The US state of Maine will attempt to legally enforce quarantine on a nurse who treated Ebola patients in West Africa and plans to defy state rules, its governor announced today.
Doctors Without Borders nurse Kaci Hickox, 33, spent the weekend under mandatory quarantine in an outdoor tent at Newark University Hospital after landing at New Jersey’s Newark Liberty Airport from Sierra Leone.
On Monday, she was released from New Jersey and moved to her home state of Maine. The state dictates that health care workers who arrive from West Africa must remain under home quarantine with their condition actively monitored for 21 days: the incubation period for Ebola.
Ms Hickox has complained that she has never had Ebola symptoms and tested negative for the virus in a preliminary evaluation. But Maine governor Paul LePage said he was disappointed by Ms Hickox’ stance, the same day that US Defence Secretary announced that troops returning from West Africa would be supervised for 21 days.
As Ebola is spread through direct contact with bodily fluids from an infected person, and is not transmitted by asymptomatic people, the virus is not easy to catch.
In several media interviews today, Ms Hickox said she was in good health, had not had any symptoms of the virus and claimed the state’s policy is “not scientifically or constitutionally just”.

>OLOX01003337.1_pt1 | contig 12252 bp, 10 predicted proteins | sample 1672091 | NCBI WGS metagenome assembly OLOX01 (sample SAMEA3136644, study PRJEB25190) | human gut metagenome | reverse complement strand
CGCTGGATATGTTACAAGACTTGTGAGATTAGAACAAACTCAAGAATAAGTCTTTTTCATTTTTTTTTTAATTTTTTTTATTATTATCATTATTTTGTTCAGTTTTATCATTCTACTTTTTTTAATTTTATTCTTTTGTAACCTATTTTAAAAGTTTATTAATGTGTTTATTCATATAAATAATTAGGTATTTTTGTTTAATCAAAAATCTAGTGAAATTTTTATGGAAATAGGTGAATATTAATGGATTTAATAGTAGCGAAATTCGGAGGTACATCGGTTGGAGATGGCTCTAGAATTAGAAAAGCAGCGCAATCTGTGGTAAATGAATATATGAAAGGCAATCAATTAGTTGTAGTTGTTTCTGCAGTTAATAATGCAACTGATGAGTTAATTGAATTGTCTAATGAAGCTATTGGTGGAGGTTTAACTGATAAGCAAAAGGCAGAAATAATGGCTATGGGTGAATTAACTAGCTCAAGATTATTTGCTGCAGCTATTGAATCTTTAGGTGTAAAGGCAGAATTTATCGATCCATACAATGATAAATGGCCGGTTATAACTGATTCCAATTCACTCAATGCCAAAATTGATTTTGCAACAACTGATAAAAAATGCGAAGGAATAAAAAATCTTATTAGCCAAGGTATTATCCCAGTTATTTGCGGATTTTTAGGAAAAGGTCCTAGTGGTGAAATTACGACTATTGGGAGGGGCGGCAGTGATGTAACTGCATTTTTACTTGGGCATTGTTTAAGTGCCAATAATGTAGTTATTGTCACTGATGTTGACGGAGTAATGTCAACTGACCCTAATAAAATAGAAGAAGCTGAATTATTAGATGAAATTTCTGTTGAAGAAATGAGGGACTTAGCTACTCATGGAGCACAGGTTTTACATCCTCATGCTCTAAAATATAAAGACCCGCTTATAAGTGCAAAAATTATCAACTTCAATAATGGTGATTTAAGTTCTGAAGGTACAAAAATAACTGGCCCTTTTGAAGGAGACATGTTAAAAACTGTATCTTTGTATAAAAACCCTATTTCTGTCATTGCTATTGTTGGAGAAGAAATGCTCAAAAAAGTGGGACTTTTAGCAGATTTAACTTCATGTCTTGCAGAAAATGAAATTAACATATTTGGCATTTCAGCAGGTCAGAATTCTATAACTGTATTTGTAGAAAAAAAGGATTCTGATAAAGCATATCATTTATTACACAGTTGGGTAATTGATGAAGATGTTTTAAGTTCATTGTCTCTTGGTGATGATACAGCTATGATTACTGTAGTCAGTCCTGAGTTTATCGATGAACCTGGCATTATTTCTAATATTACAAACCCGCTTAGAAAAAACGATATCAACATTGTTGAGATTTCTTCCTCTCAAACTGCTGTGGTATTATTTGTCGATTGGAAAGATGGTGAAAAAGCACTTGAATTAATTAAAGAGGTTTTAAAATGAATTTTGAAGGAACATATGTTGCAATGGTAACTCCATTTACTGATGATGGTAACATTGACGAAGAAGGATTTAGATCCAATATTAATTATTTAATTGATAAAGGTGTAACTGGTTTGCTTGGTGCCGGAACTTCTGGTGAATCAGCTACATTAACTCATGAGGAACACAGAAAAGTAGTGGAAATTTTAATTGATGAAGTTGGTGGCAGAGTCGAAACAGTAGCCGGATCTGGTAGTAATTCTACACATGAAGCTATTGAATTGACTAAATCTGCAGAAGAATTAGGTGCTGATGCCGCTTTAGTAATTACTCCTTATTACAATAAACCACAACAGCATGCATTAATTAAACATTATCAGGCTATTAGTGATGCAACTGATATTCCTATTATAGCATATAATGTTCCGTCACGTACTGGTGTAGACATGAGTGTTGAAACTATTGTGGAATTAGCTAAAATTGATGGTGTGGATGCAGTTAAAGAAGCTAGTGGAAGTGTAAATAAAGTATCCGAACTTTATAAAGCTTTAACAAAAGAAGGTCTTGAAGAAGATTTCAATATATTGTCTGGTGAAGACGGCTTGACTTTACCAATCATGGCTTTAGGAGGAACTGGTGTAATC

Speaking from her home in Fort Kent on the Canadian border, she said she was monitoring her condition and taking her temperature twice a day.
"I don't plan on sticking to the guidelines," Hickox told NBC Today. ''I remain appalled by these home quarantine policies that have been forced upon me even though I am in perfectly good health."
She added that she had no contact with anyone and will have no human contact again today. One of her lawyers told reporters that Hickox hopes to reach an agreement with the state.
But Mr LePage said the state was “concerned” after her safety and that of the community.
"We hoped that the healthcare worker would voluntarily comply with these protocols, but this individual has stated publicly she will not abide by the protocols," LePage said in a statement.
"We are very concerned about her safety and health and that of the community."
He added that police are monitoring Ms Hickox’s home in Fort Kent where she is under voluntary quarantine, to ensure her safety and the residents around her.
"While we certainly respect the rights of one individual, we must be vigilant in protecting 1.3 million Mainers, as well as anyone who visits our great state," LePage said.
Lawyers representing Hickox said Maine officials would have to go to court to get an order to enforce a quarantine and that, if the state does, their client would challenge it.Reuse content